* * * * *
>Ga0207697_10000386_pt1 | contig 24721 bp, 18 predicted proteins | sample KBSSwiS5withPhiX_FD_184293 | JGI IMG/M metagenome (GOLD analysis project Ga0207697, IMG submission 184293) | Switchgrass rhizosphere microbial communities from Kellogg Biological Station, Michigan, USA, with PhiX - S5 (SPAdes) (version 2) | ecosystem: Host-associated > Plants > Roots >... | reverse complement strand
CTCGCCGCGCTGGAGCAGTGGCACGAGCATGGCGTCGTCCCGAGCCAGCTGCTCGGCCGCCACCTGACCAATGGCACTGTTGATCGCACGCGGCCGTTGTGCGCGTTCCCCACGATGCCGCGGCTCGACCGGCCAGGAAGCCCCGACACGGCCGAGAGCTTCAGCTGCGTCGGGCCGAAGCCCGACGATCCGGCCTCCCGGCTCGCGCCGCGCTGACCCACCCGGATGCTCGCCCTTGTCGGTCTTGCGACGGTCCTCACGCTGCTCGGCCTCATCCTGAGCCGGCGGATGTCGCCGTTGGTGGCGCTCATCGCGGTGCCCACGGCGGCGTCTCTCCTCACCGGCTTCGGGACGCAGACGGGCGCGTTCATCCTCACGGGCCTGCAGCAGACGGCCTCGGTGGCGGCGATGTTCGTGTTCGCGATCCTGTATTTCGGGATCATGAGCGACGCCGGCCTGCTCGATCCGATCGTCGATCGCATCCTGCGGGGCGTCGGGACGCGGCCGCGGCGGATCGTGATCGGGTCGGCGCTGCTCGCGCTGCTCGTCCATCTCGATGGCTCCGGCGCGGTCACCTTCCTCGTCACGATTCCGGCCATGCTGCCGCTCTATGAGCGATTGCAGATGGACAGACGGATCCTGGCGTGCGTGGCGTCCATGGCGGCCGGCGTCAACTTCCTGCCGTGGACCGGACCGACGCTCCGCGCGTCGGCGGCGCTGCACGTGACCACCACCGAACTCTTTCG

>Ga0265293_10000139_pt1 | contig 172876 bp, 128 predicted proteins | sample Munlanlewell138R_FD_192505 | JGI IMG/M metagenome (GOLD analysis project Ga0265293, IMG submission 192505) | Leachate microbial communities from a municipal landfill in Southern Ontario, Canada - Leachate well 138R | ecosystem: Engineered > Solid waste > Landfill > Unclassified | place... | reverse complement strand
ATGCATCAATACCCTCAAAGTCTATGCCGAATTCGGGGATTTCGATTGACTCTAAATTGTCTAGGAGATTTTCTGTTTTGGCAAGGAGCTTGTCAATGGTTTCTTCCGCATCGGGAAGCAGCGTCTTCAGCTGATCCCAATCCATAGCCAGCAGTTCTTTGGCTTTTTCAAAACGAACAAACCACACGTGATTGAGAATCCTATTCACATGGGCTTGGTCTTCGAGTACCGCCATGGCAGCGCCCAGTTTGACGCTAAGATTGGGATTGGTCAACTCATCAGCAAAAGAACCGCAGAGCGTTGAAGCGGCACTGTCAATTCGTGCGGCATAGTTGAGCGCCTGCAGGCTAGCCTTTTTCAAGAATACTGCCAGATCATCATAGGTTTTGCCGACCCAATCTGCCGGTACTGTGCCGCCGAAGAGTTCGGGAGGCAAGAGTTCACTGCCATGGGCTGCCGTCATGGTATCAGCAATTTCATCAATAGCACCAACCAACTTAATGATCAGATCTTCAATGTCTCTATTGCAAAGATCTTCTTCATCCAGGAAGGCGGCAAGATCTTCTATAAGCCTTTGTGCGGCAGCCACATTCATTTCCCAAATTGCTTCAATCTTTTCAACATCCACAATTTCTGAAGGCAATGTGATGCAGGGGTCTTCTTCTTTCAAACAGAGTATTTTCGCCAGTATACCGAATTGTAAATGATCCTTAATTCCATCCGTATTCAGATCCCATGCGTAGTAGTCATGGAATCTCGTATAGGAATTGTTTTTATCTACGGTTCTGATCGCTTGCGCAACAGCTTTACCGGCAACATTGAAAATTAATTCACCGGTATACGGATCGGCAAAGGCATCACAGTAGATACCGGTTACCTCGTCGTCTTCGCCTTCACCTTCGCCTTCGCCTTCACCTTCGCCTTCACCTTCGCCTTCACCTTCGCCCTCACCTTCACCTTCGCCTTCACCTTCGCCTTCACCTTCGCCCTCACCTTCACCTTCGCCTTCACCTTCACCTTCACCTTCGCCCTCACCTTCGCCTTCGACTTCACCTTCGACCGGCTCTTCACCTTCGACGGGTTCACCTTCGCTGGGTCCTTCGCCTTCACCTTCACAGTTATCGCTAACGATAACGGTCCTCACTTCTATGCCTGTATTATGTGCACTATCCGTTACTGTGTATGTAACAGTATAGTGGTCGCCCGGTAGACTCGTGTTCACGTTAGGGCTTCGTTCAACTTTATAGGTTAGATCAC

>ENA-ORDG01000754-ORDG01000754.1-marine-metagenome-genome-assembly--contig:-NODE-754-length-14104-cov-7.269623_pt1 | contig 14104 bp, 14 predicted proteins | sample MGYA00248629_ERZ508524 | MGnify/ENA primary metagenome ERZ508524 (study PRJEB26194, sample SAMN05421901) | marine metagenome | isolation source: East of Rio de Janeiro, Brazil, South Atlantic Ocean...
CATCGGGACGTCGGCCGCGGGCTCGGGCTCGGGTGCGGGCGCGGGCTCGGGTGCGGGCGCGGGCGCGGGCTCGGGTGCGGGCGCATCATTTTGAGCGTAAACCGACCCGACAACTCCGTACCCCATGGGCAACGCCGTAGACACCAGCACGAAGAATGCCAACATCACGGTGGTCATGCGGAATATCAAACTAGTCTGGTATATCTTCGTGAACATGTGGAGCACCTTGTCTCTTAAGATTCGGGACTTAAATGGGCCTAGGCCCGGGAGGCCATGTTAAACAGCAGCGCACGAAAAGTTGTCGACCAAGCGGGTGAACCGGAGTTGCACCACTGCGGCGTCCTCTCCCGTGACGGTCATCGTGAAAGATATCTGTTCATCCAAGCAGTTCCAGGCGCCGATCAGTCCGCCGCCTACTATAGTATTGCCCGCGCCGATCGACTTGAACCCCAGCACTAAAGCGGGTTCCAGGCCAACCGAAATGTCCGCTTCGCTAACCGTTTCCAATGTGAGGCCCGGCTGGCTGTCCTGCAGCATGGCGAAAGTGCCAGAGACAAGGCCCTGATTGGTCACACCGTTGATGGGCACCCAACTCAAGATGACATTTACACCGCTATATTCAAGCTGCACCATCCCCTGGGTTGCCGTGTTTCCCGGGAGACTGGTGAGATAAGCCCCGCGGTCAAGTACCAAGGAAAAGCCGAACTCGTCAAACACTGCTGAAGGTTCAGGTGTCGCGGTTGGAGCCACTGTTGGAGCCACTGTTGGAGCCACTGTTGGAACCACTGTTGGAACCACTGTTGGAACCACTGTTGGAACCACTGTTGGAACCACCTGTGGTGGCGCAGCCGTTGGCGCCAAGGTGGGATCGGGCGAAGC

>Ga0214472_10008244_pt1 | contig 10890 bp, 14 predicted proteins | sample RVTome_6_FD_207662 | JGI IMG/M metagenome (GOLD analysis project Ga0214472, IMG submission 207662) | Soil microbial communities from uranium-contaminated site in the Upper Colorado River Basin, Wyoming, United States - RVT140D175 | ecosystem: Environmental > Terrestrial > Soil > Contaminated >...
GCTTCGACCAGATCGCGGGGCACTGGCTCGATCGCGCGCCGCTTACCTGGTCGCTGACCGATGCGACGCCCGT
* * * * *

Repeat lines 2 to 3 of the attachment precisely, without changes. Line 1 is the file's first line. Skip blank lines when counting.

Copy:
CTCGCCGCGCTGGAGCAGTGGCACGAGCATGGCGTCGTCCCGAGCCAGCTGCTCGGCCGCCACCTGACCAATGGCACTGTTGATCGCACGCGGCCGTTGTGCGCGTTCCCCACGATGCCGCGGCTCGACCGGCCAGGAAGCCCCGACACGGCCGAGAGCTTCAGCTGCGTCGGGCCGAAGCCCGACGATCCGGCCTCCCGGCTCGCGCCGCGCTGACCCACCCGGATGCTCGCCCTTGTCGGTCTTGCGACGGTCCTCACGCTGCTCGGCCTCATCCTGAGCCGGCGGATGTCGCCGTTGGTGGCGCTCATCGCGGTGCCCACGGCGGCGTCTCTCCTCACCGGCTTCGGGACGCAGACGGGCGCGTTCATCCTCACGGGCCTGCAGCAGACGGCCTCGGTGGCGGCGATGTTCGTGTTCGCGATCCTGTATTTCGGGATCATGAGCGACGCCGGCCTGCTCGATCCGATCGTCGATCGCATCCTGCGGGGCGTCGGGACGCGGCCGCGGCGGATCGTGATCGGGTCGGCGCTGCTCGCGCTGCTCGTCCATCTCGATGGCTCCGGCGCGGTCACCTTCCTCGTCACGATTCCGGCCATGCTGCCGCTCTATGAGCGATTGCAGATGGACAGACGGATCCTGGCGTGCGTGGCGTCCATGGCGGCCGGCGTCAACTTCCTGCCGTGGACCGGACCGACGCTCCGCGCGTCGGCGGCGCTGCACGTGACCACCACCGAACTCTTTCG

>Ga0265293_10000139_pt1 | contig 172876 bp, 128 predicted proteins | sample Munlanlewell138R_FD_192505 | JGI IMG/M metagenome (GOLD analysis project Ga0265293, IMG submission 192505) | Leachate microbial communities from a municipal landfill in Southern Ontario, Canada - Leachate well 138R | ecosystem: Engineered > Solid waste > Landfill > Unclassified | place... | reverse complement strand